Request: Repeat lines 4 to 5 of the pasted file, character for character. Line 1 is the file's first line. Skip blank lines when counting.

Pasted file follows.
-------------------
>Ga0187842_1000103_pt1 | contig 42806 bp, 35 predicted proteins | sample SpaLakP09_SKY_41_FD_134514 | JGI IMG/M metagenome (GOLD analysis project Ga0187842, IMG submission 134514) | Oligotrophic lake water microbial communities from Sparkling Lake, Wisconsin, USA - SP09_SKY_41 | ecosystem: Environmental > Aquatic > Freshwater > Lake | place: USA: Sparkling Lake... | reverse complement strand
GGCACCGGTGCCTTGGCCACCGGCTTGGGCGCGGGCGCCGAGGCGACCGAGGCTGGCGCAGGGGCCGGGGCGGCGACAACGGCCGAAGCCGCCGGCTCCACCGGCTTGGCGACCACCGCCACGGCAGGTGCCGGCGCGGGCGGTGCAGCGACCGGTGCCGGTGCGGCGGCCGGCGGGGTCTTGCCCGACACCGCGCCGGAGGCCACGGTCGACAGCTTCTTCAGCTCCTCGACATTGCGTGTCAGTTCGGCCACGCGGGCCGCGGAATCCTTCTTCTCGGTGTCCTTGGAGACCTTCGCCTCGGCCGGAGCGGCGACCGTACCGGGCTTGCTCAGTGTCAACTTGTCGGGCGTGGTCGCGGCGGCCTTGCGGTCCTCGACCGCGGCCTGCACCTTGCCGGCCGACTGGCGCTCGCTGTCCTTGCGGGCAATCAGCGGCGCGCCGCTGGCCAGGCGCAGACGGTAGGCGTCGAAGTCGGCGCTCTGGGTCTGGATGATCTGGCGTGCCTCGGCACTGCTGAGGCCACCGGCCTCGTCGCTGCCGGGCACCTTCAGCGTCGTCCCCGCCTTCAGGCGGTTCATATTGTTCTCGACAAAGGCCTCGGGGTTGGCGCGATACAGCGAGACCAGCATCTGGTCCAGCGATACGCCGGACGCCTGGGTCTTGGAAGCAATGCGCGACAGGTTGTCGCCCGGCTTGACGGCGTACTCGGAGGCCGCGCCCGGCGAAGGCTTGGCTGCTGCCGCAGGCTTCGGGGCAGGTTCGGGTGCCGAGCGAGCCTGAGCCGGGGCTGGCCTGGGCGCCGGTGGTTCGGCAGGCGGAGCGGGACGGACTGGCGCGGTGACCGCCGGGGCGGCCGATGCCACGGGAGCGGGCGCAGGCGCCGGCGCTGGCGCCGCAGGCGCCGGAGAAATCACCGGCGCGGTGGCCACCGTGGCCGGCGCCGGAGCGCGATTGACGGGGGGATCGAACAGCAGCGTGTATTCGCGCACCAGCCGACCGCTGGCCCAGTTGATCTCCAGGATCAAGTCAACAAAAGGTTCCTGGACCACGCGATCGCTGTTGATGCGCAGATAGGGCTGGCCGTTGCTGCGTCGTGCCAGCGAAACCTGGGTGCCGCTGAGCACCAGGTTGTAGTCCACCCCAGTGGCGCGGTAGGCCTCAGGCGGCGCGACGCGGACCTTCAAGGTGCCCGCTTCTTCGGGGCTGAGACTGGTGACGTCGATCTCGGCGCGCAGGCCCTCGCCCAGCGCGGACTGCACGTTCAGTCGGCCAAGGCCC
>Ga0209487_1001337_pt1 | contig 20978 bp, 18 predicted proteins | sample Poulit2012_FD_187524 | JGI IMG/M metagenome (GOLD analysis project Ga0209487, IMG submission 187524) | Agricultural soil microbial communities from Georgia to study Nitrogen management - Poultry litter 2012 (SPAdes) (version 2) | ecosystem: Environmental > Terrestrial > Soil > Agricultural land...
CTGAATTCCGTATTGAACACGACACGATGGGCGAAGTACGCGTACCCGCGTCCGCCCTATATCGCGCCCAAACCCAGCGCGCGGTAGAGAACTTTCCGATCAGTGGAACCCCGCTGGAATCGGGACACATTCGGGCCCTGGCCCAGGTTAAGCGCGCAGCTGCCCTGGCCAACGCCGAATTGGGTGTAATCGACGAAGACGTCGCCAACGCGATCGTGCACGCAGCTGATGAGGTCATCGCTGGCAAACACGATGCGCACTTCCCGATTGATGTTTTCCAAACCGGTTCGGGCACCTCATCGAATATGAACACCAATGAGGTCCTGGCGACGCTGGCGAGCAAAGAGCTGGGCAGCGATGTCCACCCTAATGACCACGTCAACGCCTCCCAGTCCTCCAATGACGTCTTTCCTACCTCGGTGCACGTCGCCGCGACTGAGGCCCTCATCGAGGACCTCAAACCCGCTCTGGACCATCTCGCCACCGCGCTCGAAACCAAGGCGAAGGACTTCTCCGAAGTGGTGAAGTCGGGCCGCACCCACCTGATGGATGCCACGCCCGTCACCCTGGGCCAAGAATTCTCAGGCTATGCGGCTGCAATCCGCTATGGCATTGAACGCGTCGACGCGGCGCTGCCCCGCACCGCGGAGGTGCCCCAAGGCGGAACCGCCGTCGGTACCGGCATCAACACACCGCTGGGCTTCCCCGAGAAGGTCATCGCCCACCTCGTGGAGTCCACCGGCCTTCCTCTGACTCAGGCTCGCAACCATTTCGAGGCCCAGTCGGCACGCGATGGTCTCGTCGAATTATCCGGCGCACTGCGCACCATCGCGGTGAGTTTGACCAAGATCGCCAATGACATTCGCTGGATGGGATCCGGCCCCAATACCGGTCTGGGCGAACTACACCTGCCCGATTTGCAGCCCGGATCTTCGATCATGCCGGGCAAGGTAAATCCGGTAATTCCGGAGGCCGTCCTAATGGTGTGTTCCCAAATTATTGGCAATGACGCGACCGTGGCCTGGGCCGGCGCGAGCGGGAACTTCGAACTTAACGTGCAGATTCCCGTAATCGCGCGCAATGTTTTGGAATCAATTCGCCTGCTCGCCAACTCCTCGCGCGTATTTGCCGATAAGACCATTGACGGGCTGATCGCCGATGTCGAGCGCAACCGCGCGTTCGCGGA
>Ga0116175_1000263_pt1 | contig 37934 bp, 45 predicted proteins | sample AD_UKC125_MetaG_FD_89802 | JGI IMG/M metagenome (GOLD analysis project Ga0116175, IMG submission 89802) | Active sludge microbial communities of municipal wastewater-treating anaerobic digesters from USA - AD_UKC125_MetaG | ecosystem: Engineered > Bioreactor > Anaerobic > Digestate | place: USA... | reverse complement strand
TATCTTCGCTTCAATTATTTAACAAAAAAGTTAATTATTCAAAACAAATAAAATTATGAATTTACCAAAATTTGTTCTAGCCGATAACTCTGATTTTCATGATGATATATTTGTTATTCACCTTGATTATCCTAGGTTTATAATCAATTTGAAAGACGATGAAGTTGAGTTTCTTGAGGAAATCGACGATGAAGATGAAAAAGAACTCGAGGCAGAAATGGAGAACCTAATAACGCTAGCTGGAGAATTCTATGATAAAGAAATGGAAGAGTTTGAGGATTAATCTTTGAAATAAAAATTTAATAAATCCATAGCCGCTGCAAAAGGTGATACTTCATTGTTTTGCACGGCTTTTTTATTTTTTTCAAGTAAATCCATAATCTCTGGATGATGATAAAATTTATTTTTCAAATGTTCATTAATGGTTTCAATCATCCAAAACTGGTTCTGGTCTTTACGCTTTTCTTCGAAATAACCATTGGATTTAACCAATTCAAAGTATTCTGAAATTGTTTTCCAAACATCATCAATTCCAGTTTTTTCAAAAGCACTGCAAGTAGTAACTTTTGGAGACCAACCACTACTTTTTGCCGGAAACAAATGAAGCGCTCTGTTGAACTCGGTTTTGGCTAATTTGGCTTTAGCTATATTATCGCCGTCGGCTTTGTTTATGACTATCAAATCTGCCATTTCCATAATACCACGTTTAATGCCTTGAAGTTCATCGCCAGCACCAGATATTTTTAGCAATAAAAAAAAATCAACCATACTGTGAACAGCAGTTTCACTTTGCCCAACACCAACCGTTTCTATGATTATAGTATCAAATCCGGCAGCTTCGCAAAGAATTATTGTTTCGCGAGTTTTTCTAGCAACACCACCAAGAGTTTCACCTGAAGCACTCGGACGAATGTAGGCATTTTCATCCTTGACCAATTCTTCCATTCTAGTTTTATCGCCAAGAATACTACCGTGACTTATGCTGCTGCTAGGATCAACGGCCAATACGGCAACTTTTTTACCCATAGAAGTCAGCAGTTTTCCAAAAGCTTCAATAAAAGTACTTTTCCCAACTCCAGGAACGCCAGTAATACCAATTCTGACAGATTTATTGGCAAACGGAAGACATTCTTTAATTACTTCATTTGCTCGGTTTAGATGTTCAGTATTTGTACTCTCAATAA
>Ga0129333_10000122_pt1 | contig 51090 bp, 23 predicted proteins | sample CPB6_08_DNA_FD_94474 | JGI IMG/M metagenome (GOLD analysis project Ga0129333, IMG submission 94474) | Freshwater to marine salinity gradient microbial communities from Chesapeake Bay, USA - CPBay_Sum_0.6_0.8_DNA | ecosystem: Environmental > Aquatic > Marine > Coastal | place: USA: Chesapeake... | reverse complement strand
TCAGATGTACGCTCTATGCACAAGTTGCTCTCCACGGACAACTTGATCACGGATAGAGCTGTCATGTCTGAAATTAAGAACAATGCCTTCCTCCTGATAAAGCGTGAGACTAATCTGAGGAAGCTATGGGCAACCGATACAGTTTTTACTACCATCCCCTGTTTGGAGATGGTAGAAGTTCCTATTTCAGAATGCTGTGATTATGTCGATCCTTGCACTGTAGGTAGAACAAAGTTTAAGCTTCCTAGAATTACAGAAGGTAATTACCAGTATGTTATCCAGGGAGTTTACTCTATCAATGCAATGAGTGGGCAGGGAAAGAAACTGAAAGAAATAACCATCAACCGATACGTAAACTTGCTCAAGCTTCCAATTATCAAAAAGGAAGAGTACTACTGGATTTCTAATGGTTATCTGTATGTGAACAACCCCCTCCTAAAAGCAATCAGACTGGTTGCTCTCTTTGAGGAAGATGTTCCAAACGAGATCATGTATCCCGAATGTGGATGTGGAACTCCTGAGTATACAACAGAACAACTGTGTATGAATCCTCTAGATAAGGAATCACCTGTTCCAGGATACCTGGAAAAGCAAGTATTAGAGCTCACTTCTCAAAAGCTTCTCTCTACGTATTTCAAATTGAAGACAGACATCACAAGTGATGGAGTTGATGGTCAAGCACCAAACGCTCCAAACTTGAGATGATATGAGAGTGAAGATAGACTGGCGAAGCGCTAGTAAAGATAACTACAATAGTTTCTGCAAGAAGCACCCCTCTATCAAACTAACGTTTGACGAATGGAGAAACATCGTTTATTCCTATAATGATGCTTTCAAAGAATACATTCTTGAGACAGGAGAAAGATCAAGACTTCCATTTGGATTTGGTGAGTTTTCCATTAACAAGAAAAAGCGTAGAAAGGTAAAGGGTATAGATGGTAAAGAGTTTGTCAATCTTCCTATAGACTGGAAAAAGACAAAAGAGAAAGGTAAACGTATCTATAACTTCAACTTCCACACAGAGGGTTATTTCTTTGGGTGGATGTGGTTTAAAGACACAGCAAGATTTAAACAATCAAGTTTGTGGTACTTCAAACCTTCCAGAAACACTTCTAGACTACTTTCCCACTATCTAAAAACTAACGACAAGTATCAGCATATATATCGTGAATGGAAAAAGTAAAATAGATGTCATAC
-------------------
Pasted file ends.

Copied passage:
CTGAATTCCGTATTGAACACGACACGATGGGCGAAGTACGCGTACCCGCGTCCGCCCTATATCGCGCCCAAACCCAGCGCGCGGTAGAGAACTTTCCGATCAGTGGAACCCCGCTGGAATCGGGACACATTCGGGCCCTGGCCCAGGTTAAGCGCGCAGCTGCCCTGGCCAACGCCGAATTGGGTGTAATCGACGAAGACGTCGCCAACGCGATCGTGCACGCAGCTGATGAGGTCATCGCTGGCAAACACGATGCGCACTTCCCGATTGATGTTTTCCAAACCGGTTCGGGCACCTCATCGAATATGAACACCAATGAGGTCCTGGCGACGCTGGCGAGCAAAGAGCTGGGCAGCGATGTCCACCCTAATGACCACGTCAACGCCTCCCAGTCCTCCAATGACGTCTTTCCTACCTCGGTGCACGTCGCCGCGACTGAGGCCCTCATCGAGGACCTCAAACCCGCTCTGGACCATCTCGCCACCGCGCTCGAAACCAAGGCGAAGGACTTCTCCGAAGTGGTGAAGTCGGGCCGCACCCACCTGATGGATGCCACGCCCGTCACCCTGGGCCAAGAATTCTCAGGCTATGCGGCTGCAATCCGCTATGGCATTGAACGCGTCGACGCGGCGCTGCCCCGCACCGCGGAGGTGCCCCAAGGCGGAACCGCCGTCGGTACCGGCATCAACACACCGCTGGGCTTCCCCGAGAAGGTCATCGCCCACCTCGTGGAGTCCACCGGCCTTCCTCTGACTCAGGCTCGCAACCATTTCGAGGCCCAGTCGGCACGCGATGGTCTCGTCGAATTATCCGGCGCACTGCGCACCATCGCGGTGAGTTTGACCAAGATCGCCAATGACATTCGCTGGATGGGATCCGGCCCCAATACCGGTCTGGGCGAACTACACCTGCCCGATTTGCAGCCCGGATCTTCGATCATGCCGGGCAAGGTAAATCCGGTAATTCCGGAGGCCGTCCTAATGGTGTGTTCCCAAATTATTGGCAATGACGCGACCGTGGCCTGGGCCGGCGCGAGCGGGAACTTCGAACTTAACGTGCAGATTCCCGTAATCGCGCGCAATGTTTTGGAATCAATTCGCCTGCTCGCCAACTCCTCGCGCGTATTTGCCGATAAGACCATTGACGGGCTGATCGCCGATGTCGAGCGCAACCGCGCGTTCGCGGA
>Ga0116175_1000263_pt1 | contig 37934 bp, 45 predicted proteins | sample AD_UKC125_MetaG_FD_89802 | JGI IMG/M metagenome (GOLD analysis project Ga0116175, IMG submission 89802) | Active sludge microbial communities of municipal wastewater-treating anaerobic digesters from USA - AD_UKC125_MetaG | ecosystem: Engineered > Bioreactor > Anaerobic > Digestate | place: USA... | reverse complement strand